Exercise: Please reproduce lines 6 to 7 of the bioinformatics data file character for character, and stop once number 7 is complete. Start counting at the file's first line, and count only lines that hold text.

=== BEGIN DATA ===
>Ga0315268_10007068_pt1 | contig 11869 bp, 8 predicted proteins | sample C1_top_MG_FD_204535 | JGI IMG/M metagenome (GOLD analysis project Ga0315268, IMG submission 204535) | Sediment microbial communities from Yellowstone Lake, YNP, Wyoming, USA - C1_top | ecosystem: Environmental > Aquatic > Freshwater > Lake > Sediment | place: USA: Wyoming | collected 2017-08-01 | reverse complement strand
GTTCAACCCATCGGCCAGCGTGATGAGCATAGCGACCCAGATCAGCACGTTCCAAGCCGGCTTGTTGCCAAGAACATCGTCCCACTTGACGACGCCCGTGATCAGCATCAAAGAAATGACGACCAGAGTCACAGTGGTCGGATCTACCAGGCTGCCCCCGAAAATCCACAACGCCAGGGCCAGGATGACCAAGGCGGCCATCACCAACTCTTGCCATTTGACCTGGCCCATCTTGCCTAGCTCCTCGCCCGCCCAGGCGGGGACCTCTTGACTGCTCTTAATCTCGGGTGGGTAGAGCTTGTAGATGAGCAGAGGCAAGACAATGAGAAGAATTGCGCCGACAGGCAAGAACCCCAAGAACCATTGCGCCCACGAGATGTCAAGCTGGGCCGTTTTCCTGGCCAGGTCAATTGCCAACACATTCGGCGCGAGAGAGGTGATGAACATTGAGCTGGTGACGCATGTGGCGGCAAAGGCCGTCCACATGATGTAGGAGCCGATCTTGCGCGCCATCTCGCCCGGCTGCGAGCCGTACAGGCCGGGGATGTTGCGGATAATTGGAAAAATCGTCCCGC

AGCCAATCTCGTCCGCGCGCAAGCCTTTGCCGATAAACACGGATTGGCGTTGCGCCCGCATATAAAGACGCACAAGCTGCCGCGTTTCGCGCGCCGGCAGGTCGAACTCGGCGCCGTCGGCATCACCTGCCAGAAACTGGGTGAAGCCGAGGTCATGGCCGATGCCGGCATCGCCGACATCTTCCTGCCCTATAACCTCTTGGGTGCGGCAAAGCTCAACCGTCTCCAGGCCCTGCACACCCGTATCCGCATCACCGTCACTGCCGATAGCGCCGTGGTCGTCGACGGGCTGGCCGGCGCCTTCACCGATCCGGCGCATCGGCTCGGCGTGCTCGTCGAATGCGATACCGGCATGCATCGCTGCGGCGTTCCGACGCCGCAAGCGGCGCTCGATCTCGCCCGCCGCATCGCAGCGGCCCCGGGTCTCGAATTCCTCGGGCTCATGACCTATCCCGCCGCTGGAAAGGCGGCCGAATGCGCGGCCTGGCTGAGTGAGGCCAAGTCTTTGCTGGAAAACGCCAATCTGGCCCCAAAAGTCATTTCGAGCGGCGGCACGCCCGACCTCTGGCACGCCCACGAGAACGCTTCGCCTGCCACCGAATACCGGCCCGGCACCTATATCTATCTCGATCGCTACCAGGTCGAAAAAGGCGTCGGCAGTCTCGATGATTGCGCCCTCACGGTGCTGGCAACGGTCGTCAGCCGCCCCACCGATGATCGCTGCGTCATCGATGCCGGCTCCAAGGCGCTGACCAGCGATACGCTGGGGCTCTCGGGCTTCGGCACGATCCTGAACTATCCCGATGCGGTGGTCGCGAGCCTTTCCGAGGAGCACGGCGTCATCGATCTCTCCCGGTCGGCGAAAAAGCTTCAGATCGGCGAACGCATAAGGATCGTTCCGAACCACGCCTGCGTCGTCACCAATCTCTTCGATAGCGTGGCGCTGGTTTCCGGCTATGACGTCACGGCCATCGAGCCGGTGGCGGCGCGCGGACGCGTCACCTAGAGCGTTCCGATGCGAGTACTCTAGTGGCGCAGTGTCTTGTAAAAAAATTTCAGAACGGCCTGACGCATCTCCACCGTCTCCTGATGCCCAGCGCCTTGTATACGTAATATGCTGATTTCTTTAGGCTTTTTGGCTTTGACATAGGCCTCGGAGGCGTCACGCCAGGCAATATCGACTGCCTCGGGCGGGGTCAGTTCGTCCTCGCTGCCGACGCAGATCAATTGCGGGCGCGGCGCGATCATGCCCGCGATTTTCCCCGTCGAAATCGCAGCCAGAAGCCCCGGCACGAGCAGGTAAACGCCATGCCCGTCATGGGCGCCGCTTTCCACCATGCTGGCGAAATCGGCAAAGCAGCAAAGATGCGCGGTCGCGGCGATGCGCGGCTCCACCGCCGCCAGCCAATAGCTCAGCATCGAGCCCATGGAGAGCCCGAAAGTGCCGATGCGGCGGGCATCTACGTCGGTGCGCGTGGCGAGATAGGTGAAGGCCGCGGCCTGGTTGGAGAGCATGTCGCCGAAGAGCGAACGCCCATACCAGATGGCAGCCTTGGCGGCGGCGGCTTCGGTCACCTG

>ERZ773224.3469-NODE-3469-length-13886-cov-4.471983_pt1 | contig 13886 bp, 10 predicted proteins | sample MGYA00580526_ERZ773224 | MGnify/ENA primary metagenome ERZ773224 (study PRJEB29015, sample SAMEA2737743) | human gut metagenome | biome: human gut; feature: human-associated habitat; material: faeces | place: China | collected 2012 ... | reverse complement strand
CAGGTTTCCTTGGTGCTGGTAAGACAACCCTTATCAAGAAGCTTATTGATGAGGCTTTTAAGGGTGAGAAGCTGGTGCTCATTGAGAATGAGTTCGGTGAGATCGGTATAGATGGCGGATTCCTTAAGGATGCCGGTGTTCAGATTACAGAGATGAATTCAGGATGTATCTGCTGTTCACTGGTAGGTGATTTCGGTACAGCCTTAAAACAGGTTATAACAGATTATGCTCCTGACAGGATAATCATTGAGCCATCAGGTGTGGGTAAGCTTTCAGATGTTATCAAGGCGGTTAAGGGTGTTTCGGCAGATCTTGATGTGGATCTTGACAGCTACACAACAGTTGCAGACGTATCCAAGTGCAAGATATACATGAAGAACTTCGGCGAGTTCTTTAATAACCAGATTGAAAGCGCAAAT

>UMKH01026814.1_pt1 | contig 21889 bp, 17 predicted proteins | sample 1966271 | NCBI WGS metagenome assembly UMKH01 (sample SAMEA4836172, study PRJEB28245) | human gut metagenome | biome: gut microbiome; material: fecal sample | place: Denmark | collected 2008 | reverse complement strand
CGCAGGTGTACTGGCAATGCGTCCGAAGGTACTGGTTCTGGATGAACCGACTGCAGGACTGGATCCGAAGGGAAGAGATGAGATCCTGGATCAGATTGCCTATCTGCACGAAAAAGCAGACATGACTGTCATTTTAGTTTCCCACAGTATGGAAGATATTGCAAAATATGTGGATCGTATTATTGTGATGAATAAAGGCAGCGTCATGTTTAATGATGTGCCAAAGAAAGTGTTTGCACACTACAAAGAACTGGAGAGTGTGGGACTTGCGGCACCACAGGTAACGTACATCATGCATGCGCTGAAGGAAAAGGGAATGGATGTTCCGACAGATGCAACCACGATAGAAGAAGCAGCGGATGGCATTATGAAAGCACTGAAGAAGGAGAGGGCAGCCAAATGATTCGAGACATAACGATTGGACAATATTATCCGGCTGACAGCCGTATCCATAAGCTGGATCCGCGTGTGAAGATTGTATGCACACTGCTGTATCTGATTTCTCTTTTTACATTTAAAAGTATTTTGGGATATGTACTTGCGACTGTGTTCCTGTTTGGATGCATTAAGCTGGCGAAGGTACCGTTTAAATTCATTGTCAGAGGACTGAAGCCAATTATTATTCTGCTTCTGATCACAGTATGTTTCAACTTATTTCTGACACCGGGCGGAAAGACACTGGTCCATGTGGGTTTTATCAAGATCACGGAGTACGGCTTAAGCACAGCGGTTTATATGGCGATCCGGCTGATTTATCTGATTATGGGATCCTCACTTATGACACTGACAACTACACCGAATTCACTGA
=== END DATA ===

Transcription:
>UMKH01026814.1_pt1 | contig 21889 bp, 17 predicted proteins | sample 1966271 | NCBI WGS metagenome assembly UMKH01 (sample SAMEA4836172, study PRJEB28245) | human gut metagenome | biome: gut microbiome; material: fecal sample | place: Denmark | collected 2008 | reverse complement strand
CGCAGGTGTACTGGCAATGCGTCCGAAGGTACTGGTTCTGGATGAACCGACTGCAGGACTGGATCCGAAGGGAAGAGATGAGATCCTGGATCAGATTGCCTATCTGCACGAAAAAGCAGACATGACTGTCATTTTAGTTTCCCACAGTATGGAAGATATTGCAAAATATGTGGATCGTATTATTGTGATGAATAAAGGCAGCGTCATGTTTAATGATGTGCCAAAGAAAGTGTTTGCACACTACAAAGAACTGGAGAGTGTGGGACTTGCGGCACCACAGGTAACGTACATCATGCATGCGCTGAAGGAAAAGGGAATGGATGTTCCGACAGATGCAACCACGATAGAAGAAGCAGCGGATGGCATTATGAAAGCACTGAAGAAGGAGAGGGCAGCCAAATGATTCGAGACATAACGATTGGACAATATTATCCGGCTGACAGCCGTATCCATAAGCTGGATCCGCGTGTGAAGATTGTATGCACACTGCTGTATCTGATTTCTCTTTTTACATTTAAAAGTATTTTGGGATATGTACTTGCGACTGTGTTCCTGTTTGGATGCATTAAGCTGGCGAAGGTACCGTTTAAATTCATTGTCAGAGGACTGAAGCCAATTATTATTCTGCTTCTGATCACAGTATGTTTCAACTTATTTCTGACACCGGGCGGAAAGACACTGGTCCATGTGGGTTTTATCAAGATCACGGAGTACGGCTTAAGCACAGCGGTTTATATGGCGATCCGGCTGATTTATCTGATTATGGGATCCTCACTTATGACACTGACAACTACACCGAATTCACTGA